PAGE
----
Can Aviation Use Liquified Natural Gas To Reduce Its Carbon Footprint?
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There is a lot of talk about hydrogen and sustainable aviation fuel (SAF). Both will take decades to ramp up production. Is there any merit in using liquified natural gas (LNG) as a short- and mid-term solution to reduce the carbon footprint of aviation?
Thierry Dubois, who writes on sustainable aviation as Aviation Week’s France Bureau Chief, responds:
The short answer is “yes.” However, given the required infrastructure change, it would imply that the follow-on permanent solution relies on biomass or a power-to-gas process to produce a fuel similar to LNG.
For a given amount of energy, LNG emits 25-30% less CO2 than conventional Jet-A1 kerosene. A precise percentage has yet to be measured in real-life conditions. In the 1980s, a Russian program used a Tupolev Tu-155 to successively try hydrogen and LNG, but the findings on LNG are not available.
Other benefits of LNG include an 80% reduction in nitrous oxide emissions, according to TGE Gas Engineering, a Bonn, Germany-based company that released a study in 2019. Burning LNG emits no soot, sulphur or aromatic compound, and contrails are reduced. Another benefit: Specific energy is greater than that of kerosene. A theoretical Airbus A340 flight from Munich to New York would burn 47 metric tons of LNG instead of 55 tons of Jet-A1, according to TGE’s calculation.
TGE was involved in a 2010-13 joint project with Airbus, Lufthansa, Hamburg Airport, engine manufacturer MTU and research center DLR. An LNG tank prototype designed for commercial aviation was successfully tested for fatigue, withstanding 25,000 load cycles. Combustion systems were estimated to need minor adjustments.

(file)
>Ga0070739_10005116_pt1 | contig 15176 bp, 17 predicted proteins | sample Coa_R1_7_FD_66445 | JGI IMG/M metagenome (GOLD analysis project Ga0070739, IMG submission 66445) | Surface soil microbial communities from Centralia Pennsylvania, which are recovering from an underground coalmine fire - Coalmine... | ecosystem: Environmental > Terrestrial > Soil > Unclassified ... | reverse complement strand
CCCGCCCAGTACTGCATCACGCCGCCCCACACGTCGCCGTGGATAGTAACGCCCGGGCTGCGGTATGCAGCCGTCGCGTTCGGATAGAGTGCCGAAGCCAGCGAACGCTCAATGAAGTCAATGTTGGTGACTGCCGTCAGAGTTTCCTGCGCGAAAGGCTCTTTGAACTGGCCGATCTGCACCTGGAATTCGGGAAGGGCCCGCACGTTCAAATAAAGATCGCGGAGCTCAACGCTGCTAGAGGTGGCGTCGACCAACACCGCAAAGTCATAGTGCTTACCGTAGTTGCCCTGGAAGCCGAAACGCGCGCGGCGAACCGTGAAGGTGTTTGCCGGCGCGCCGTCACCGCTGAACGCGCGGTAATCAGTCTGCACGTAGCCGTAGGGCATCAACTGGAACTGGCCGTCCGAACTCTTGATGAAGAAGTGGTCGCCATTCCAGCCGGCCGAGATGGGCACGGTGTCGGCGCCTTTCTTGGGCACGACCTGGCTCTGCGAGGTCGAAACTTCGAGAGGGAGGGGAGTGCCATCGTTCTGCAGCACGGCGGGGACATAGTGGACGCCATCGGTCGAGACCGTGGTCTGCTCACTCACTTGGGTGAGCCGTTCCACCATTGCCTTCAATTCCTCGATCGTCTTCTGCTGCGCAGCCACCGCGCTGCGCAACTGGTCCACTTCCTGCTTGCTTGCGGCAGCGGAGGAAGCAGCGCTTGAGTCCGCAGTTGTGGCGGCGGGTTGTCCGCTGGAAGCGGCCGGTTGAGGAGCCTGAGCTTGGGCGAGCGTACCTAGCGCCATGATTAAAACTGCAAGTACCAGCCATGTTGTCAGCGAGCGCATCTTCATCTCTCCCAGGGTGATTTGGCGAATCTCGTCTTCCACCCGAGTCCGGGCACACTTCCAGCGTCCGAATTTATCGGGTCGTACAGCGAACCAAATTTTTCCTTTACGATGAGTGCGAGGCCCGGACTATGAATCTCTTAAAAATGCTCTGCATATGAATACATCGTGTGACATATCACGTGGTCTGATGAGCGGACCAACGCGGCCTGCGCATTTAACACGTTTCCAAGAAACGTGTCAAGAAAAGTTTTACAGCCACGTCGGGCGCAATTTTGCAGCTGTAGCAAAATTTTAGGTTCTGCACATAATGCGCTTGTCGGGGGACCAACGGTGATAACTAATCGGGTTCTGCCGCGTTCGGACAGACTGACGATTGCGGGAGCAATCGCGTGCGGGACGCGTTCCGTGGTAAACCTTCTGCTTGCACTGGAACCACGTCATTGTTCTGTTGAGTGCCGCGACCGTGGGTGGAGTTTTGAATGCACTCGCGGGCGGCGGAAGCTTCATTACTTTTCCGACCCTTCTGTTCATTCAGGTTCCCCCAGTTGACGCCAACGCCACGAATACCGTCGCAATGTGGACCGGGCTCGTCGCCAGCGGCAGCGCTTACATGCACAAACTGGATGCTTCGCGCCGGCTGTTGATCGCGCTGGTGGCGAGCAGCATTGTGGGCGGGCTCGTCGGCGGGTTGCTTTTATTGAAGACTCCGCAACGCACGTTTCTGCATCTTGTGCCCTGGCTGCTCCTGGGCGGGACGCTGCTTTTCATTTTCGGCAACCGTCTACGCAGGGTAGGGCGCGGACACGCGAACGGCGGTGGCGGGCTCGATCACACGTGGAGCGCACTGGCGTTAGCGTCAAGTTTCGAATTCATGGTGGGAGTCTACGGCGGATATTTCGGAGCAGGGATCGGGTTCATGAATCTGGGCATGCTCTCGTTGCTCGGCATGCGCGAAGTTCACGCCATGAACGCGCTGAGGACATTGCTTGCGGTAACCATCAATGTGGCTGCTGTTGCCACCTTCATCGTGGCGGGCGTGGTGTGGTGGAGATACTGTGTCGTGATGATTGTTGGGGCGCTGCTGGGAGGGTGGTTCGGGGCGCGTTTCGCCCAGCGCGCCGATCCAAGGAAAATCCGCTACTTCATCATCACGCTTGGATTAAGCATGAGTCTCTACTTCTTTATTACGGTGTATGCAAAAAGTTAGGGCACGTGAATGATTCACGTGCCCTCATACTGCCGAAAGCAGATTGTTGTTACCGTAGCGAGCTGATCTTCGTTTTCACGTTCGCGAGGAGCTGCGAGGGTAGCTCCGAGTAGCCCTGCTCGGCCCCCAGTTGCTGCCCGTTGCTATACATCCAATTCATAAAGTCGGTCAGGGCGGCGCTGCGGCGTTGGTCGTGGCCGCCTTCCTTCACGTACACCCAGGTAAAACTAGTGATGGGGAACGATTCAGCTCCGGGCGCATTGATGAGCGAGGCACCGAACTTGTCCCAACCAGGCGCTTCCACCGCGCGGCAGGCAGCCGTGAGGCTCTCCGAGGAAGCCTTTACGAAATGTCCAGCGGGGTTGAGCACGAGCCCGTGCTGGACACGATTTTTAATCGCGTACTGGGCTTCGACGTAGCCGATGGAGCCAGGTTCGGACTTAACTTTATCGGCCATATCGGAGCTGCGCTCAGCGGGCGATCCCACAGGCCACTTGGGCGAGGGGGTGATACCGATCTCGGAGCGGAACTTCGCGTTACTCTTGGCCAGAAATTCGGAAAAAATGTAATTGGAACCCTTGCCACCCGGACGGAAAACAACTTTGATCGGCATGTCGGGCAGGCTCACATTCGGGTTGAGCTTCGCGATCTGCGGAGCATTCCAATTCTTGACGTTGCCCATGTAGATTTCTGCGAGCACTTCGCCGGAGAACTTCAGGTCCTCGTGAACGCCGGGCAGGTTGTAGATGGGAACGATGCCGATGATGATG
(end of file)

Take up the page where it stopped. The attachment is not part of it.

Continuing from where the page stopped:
LNG is already used for road transport in large trucks and to power some passenger ships in Norway. This helps protect fjords from being disfigured with black haze, says Isabelle Moretti, a researcher at Pau University in France and former chief scientific officer at Engie, a major energy supplier in Europe. And natural gas is available in large quantities, notes Philippe Novelli, program director for propulsion and environment at French aerospace research office Onera.
But despite all these benefits and demonstrations, challenges remain. The hydrocarbon found in a gaseous state has to be liquefied to reach workable energy density. The liquefaction process consumes energy, albeit in reasonable proportions, says Moretti. LNG must be kept at a temperature of -170C (-274F). And there is always an evaporation phenomenon.
In terms of aircraft range performance, a problem may be the 20-30% lower density for LNG. For a given volume, the greater specific energy would only offset the lower fuel weight. The drop in range has yet to be precisely assessed but may not be prohibitive.
More critically, is it worthwhile to change aviation’s fuel infrastructure and continue to use a fossil fuel? The answer might be the use of LNG as a transition to SAF. Methane can be produced from biomass. It also can be the outcome of a power-to-gas process using atmospheric CO2 and renewable energies.